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“It’s about time! The current rules are ridiculous and puritanical. There’s no reason an establishment shouldn’t be able to offer discounts to try to drum up business. While I don’t want to make more work for bartenders, I think they already should be making sure people aren’t overserved, happy hour or not.” — Kelley, Quincy

No thanks, said 24 percent of readers, citing the possibility of increased drunk driving.

“It’s dangerous. I’m a bartender for over 20 years and old enough to remember when it existed in Massachusetts. It causes drunk driving, especially at the time of day it occurred — right after work during commuting.” — Mike, Brighton

“Happy hour, by its very nature, encourages irresponsible drinking. Charging a lower price for a limited time encourages people to get in all their drinking before the price goes up, leading to dangerous intoxication. Most happy hours happen shortly after work hours end, which means that people stop in before heading home and possibly then facing an inebriated drive home. … The evidence is clear: happy hour kills. We’re not killjoys here in Massachusetts; we’re right this time, and we should be encouraging other states to follow our lead rather than backing down.” — Shirley, Boston

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“This is going to make driving on Cape Cod even more of a nightmare. Happy hour serves only to encourage irresponsible people to drink in excess. Nothing good will come of this.” — BK, Yarmouth

“I don’t see the social benefit of discounted alcohol. This will only encourage binge drinking and make it harder for bartenders in regards [to] liability. Day drinking will become more rampant and there’s the potential for an uptick in drunk driving.” — Rob, East Bridgewater

“Happy hour will bring more deaths on the roads. It is why it was abolished in the first place. There are enough drunk driving deaths now without asking for more if happy hours come back. Bars and restaurants are now having more customers returning, but we don’t need for them to partake in happy hour and cause accidents and deaths on the road from over indulging on alcohol.” — Ilona Cutler, Hingham

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“I don’t think we need it in MA. This is just a push to use the COVID effect on bars and restaurants to bring it back. Not necessary. We all go out after work anyway and the food promotions around happy hour are just fine as a draw. Restaurants make most of their profits on alcohol and there isn’t a lack of drinking once employees return to offices. A happy hour isn’t going to bring them back, only feeling safe in a public shared work space.”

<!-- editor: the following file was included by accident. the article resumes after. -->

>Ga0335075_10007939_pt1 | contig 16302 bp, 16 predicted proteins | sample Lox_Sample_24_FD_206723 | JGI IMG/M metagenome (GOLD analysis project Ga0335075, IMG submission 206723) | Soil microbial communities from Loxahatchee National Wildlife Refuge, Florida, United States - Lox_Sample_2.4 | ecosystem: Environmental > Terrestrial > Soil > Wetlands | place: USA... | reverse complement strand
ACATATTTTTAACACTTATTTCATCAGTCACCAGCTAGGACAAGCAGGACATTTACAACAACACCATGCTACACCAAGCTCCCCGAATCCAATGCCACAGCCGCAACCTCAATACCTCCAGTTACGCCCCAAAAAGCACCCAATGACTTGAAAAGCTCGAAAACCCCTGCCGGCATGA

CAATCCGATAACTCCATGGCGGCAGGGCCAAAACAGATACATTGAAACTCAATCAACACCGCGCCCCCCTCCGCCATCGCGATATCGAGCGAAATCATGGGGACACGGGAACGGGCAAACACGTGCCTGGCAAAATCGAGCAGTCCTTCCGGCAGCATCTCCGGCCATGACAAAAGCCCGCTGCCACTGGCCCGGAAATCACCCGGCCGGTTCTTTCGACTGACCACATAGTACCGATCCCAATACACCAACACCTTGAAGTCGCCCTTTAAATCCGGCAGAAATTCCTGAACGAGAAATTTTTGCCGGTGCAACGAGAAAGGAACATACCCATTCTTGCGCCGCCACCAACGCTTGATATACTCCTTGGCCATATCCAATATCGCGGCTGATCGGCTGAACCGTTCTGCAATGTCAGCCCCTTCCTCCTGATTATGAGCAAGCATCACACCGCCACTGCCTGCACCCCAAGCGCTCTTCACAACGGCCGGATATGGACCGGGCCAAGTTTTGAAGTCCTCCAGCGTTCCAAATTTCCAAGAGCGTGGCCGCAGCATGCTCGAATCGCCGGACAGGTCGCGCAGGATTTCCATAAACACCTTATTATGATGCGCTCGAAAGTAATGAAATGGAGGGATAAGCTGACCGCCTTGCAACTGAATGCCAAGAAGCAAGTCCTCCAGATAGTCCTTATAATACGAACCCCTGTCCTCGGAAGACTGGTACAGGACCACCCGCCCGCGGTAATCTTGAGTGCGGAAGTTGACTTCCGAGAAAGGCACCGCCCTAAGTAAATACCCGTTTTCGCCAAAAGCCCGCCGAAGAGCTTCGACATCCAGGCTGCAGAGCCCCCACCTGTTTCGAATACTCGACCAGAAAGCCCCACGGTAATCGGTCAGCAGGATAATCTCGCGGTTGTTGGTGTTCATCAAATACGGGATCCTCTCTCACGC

“My only child was killed in 1990 in Rhode Island by a drunk driver. Happy hour discounted drinks encourage patrons from consuming more than they normally would. Two drinks doubles the impairment of one drink. The issue is still not the number of drinks consumed but how the person gets home. Despite ride sharing, most people will drive home.” — Joan Hatch, Sarasota, Fl.

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“Lyft and Uber just became prohibitively expensive. MBTA is terrible. Probably not a good time to do it.”

“This is insane. We need to keep drunks off the street, not give them more reasons to drink. Nothing good can come from allowing happy hours to return. Baker is 100% correct to balk at this proposal.” — William P. Dulmaine, Fitchburg

“I don’t agree. People are already mean enough and not responsible when they drink, and you want to bring in discounted alcohol for limited hours? This past year and a half and longer has been horrible, and people in general have gotten worse, not better. It’s just a bad idea all around. If it ain’t broke, don’t fix it. — Ann K., Lynn

A handful of readers said ‘maybe,’ and offered alternatives to a full happy hour

“Maybe happy hour with a two drink maximum!”

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“Let’s take things slow. It’s not like the pandemic is over, plus we have yet to see the impact of the return to commuting.” — Todd, Kittery, Maine

“The easiest thing to do is to dismiss it with a one liner that ‘happy hour didn’t work in 1984’… maybe at least evaluate the proposal under the context of present day and decide if it can be legislated to avoid binge drinking and drunk driving, and get the potential upside. If it can’t, then move on.” — Mike, Medford

“Bring it back for Fridays and Saturdays only. This will be good for our economy!”

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“I think it’s too soon. Unvaccinated people are not going to wear masks while drinking and social distancing won’t be possible. When the numbers go down, bring it back, but the risk is too high right now.”

“It should be allowed but with limits, such as only one discounted drink per customer per visit.”

“I think bring it back for a full year and see what impacts happy hour has from a culture and economic standpoint. The drunk driving factor is a scary and real issue.”

Boston.com occasionally interacts with readers by conducting informal polls and surveys. These results should be read as an unscientific gauge of readers’ opinion.